Listening to the ongoing discourse surrounding the future of libraries, I always find myself coming back to one question: What would Andrew Carnegie want? Too frequently, in my opinion, the discussion is about the physical space of the library or about print resources or digital. However, Andrew Carnegie’s vision had more to do with the fundamental idea of access to the wealth of information and knowlege contained in a library for everybody while at the same time strengthening the power of the community that used and surrounded the library. At this fundamental level, his vision really does stand the test of time. Carnegie’s vision is alive today and as our libraries continue to take shape, I am excited about another development in this area that, for me, will help achieve that vision even more effectively.
As I wrote about in a previous blog post, here at New Milford High School, we integrated Paperlet, a new online participatory publishing platform, into our writing instruction. We had some students write creatively, crafting personal narratives, while others wrote historical essays or narrative nonfiction. As Paperlet said on their own blog, students discovered new learning capabilities and new modes of information-sharing, much of which is reflected in what they published on the Paperlet platform. Not only did they craft unique and compelling narratives, they also used rich media elements creatively to immerse their audience in the story.
As a result of our work in this space, Paperlet has just announced that they are rolling out a private network for education. Our New Milford High School network is the first public library in which the contents are created by the students, for the students. In addition to that, Paperlet is directly aligning themselves to the Common Core State Standards.
Paperlet’s student library provides:
- Frameworks to help students and educators use digital media, strategically through the creation of fictional and nn-fictional material (as per the Common Core mandate).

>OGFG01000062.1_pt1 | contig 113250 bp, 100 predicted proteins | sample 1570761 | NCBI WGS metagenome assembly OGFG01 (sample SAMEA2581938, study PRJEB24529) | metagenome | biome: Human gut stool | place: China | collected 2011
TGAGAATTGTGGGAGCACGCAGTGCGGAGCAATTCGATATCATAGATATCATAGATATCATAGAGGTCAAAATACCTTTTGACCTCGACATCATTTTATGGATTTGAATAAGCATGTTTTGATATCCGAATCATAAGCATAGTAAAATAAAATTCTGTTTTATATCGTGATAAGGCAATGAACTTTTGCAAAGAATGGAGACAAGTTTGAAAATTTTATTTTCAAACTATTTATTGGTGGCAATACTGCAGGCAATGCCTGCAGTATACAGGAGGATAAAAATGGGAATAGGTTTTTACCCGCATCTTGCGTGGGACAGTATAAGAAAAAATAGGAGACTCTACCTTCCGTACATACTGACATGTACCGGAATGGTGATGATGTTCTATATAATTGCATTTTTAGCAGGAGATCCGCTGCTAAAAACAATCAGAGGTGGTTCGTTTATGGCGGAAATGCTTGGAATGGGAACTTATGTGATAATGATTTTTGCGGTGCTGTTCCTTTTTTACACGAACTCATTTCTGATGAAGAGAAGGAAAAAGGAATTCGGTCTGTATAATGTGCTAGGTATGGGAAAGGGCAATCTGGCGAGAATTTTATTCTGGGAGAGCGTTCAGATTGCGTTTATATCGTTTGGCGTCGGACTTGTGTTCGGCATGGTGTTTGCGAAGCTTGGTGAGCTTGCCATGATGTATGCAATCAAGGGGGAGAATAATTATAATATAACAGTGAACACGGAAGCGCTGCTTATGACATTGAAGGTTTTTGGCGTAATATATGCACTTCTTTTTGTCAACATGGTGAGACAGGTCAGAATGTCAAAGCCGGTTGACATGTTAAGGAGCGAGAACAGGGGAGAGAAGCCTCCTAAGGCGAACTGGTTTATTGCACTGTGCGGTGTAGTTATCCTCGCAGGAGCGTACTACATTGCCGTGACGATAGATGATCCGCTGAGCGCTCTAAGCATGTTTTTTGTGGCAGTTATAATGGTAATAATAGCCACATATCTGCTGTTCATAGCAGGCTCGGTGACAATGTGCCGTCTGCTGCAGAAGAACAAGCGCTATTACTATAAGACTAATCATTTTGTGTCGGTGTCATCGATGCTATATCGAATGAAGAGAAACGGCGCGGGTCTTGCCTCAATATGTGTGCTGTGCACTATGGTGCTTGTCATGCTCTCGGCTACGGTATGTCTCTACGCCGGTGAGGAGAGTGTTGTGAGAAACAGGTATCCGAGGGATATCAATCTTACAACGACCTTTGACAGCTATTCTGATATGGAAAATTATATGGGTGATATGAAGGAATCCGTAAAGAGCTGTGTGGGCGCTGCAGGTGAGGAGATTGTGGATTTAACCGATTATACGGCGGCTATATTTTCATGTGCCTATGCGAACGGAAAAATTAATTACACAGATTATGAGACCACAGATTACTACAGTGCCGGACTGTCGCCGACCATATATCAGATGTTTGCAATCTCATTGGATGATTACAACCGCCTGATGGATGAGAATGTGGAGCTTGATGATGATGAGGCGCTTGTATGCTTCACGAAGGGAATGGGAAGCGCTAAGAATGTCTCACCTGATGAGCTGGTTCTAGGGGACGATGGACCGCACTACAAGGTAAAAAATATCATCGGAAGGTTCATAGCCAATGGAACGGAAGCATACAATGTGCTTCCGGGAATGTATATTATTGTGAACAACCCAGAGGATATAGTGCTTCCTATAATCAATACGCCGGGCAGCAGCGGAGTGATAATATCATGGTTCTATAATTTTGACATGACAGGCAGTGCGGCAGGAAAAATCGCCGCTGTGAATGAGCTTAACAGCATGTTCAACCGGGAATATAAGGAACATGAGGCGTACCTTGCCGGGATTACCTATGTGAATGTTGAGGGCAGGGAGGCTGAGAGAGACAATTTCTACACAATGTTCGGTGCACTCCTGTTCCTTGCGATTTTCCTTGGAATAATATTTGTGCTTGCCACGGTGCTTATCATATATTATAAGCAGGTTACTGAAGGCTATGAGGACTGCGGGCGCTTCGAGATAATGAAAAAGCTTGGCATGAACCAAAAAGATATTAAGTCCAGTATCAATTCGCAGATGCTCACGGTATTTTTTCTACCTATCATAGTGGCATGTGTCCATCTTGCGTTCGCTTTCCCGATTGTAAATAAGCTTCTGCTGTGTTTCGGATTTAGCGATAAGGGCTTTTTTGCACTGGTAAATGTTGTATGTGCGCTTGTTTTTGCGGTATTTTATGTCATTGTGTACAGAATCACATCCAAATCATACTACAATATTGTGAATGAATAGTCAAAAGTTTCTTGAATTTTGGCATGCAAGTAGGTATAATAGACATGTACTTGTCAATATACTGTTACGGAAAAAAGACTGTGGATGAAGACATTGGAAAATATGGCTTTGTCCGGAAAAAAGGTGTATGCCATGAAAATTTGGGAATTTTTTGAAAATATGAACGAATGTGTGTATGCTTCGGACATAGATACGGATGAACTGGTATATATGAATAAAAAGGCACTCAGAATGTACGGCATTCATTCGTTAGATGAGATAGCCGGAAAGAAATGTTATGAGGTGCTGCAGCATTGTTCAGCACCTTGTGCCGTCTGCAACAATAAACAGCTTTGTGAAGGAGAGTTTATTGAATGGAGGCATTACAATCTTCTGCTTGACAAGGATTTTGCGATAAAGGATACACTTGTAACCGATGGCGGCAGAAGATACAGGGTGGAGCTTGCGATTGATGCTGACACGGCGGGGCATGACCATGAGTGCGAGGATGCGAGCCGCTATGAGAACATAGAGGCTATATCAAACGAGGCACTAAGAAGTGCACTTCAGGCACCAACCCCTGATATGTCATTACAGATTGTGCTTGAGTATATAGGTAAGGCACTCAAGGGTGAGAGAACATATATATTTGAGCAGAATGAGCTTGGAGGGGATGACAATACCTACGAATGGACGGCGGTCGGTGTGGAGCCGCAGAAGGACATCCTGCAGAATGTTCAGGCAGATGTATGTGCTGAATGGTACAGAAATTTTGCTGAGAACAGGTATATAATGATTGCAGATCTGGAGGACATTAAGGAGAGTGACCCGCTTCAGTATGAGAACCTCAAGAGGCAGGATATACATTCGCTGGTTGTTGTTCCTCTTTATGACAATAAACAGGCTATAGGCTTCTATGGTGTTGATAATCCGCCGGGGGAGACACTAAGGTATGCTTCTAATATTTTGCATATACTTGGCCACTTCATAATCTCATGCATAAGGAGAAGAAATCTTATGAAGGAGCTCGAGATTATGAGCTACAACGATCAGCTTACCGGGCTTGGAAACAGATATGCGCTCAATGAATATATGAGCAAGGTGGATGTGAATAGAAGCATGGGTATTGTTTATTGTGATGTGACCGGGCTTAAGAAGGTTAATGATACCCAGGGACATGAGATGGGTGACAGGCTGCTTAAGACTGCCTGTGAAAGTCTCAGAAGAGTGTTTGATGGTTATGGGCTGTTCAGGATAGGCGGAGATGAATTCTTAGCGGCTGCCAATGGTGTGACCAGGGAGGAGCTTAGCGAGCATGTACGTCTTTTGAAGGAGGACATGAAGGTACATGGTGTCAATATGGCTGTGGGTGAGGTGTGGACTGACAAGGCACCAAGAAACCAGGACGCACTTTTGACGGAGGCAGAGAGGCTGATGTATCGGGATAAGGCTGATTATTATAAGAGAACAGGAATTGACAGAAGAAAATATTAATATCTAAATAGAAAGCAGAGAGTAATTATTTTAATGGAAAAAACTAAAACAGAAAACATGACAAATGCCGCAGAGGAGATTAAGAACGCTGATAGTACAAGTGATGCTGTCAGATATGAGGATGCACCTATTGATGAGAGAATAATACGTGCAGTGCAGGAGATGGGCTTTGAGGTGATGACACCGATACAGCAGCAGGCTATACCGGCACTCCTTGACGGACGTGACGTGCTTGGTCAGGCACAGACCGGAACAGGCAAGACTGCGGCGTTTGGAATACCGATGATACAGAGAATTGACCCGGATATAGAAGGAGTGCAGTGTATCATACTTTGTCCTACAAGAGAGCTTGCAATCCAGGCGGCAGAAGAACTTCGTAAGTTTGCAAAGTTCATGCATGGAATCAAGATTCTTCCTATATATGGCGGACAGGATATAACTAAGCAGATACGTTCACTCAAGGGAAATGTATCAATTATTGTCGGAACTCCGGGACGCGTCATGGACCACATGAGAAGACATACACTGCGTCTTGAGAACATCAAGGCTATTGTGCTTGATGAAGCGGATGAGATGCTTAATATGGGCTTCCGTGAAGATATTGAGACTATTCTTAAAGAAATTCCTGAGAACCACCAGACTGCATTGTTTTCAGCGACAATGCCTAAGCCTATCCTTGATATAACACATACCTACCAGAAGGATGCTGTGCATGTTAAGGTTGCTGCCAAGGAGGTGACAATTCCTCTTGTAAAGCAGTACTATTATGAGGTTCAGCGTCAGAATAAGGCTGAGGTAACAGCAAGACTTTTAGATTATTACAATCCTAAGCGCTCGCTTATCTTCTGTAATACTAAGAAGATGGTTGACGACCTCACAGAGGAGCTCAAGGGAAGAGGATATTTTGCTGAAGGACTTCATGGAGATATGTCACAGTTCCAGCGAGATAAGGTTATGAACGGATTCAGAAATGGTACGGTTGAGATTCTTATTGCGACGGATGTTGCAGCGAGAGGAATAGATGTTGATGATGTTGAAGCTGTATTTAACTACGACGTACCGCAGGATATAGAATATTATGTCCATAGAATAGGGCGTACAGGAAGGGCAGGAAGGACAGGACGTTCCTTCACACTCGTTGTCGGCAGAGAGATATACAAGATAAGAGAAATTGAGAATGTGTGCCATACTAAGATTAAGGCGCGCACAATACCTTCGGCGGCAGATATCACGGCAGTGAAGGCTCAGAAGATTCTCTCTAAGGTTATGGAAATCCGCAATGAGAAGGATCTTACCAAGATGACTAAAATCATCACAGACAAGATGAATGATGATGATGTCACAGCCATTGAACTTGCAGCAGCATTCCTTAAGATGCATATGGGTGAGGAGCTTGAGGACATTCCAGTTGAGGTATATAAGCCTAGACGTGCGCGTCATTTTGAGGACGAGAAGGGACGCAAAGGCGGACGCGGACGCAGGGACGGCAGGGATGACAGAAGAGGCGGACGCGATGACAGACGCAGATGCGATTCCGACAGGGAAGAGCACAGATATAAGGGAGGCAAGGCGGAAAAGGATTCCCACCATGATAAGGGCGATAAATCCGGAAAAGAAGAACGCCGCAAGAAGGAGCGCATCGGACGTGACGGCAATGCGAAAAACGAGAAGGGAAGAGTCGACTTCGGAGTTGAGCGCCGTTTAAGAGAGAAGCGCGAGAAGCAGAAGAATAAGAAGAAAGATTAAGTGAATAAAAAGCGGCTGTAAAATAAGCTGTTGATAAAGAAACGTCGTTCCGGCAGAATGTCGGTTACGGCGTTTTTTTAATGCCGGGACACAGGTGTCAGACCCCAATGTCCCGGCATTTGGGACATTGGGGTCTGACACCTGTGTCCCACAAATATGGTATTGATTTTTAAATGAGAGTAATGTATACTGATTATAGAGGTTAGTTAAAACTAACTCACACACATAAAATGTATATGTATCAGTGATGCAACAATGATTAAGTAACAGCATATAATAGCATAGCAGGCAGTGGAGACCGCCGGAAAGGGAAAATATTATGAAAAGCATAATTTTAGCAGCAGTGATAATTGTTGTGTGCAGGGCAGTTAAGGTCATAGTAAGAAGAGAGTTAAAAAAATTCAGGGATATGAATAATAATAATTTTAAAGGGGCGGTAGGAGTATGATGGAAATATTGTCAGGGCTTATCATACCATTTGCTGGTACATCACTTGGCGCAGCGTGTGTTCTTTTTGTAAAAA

- Frameworks to help students & educators craft structured fictional and non-fictional publications, for potential distribution across school networks and districts (syndicated learning)
- Levered uses of social media and private network groups to discuss, evaluate and revise published material, or concepts leading to publication or advanced curricula.
- The capability, over time, to co-develop progress metrics that benefit students and educators
- The development of a database that federates knowledge amongst students & educators, and gives them opportunities to improve curricula.
Paperlet also points out on their new education portal that the common core standards call for an in-depth use of technology in education, specifically on how to integrate information from multiple sources and present it in ways that can enhance understanding of findings, reasoning and evidence and to add interest through strategic use of digital media.
In NMHS, we have shown without doubt that Paperlet’s exciting new platform enables students and educators to achieve that goal!
Anyone interested in adopting the Paperlet platform and setting up their own private school library in which content is created by the students, and for the students, should contact them at marketing[at]paperlet.com to obtain further information.
We love it, and we think you will too.